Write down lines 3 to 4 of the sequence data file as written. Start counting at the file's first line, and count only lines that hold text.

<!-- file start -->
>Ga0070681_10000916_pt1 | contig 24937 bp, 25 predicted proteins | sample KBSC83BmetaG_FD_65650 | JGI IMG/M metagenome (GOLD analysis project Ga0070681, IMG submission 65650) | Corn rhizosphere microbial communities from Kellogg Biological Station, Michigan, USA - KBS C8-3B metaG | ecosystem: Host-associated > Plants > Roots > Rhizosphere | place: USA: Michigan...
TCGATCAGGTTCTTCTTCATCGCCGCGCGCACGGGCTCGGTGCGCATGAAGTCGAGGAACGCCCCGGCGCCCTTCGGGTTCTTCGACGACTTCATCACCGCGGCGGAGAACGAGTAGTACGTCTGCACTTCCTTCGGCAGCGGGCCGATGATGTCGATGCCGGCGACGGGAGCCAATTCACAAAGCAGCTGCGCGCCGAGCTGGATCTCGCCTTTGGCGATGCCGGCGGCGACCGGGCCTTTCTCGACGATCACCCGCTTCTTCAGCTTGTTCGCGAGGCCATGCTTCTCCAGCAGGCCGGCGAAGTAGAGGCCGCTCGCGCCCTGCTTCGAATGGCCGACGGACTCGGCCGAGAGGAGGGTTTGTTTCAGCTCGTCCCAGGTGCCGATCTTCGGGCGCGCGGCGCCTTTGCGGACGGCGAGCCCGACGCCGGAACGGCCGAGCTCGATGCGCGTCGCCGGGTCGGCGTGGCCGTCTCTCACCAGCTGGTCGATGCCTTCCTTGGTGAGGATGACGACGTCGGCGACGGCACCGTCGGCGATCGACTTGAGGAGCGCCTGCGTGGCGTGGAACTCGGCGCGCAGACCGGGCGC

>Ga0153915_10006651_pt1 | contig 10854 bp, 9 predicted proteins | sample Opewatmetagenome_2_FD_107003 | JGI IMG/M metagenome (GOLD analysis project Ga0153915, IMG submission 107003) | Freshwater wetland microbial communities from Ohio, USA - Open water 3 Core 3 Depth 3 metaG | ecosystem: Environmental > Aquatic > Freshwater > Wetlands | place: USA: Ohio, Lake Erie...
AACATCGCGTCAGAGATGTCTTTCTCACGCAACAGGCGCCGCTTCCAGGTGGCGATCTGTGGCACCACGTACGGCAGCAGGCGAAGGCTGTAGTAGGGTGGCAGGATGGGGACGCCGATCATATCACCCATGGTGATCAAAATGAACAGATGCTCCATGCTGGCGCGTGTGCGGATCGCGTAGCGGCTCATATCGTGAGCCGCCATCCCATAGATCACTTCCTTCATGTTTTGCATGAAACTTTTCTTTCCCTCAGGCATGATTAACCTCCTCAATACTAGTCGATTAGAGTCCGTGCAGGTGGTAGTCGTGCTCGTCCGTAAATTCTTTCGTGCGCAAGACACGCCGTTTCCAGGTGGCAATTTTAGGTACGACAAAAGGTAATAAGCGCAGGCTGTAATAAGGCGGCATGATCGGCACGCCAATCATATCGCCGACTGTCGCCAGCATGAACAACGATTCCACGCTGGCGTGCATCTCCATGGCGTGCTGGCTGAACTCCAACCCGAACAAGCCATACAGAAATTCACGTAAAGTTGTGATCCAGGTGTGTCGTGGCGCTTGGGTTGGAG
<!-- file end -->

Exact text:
>Ga0153915_10006651_pt1 | contig 10854 bp, 9 predicted proteins | sample Opewatmetagenome_2_FD_107003 | JGI IMG/M metagenome (GOLD analysis project Ga0153915, IMG submission 107003) | Freshwater wetland microbial communities from Ohio, USA - Open water 3 Core 3 Depth 3 metaG | ecosystem: Environmental > Aquatic > Freshwater > Wetlands | place: USA: Ohio, Lake Erie...
AACATCGCGTCAGAGATGTCTTTCTCACGCAACAGGCGCCGCTTCCAGGTGGCGATCTGTGGCACCACGTACGGCAGCAGGCGAAGGCTGTAGTAGGGTGGCAGGATGGGGACGCCGATCATATCACCCATGGTGATCAAAATGAACAGATGCTCCATGCTGGCGCGTGTGCGGATCGCGTAGCGGCTCATATCGTGAGCCGCCATCCCATAGATCACTTCCTTCATGTTTTGCATGAAACTTTTCTTTCCCTCAGGCATGATTAACCTCCTCAATACTAGTCGATTAGAGTCCGTGCAGGTGGTAGTCGTGCTCGTCCGTAAATTCTTTCGTGCGCAAGACACGCCGTTTCCAGGTGGCAATTTTAGGTACGACAAAAGGTAATAAGCGCAGGCTGTAATAAGGCGGCATGATCGGCACGCCAATCATATCGCCGACTGTCGCCAGCATGAACAACGATTCCACGCTGGCGTGCATCTCCATGGCGTGCTGGCTGAACTCCAACCCGAACAAGCCATACAGAAATTCACGTAAAGTTGTGATCCAGGTGTGTCGTGGCGCTTGGGTTGGAG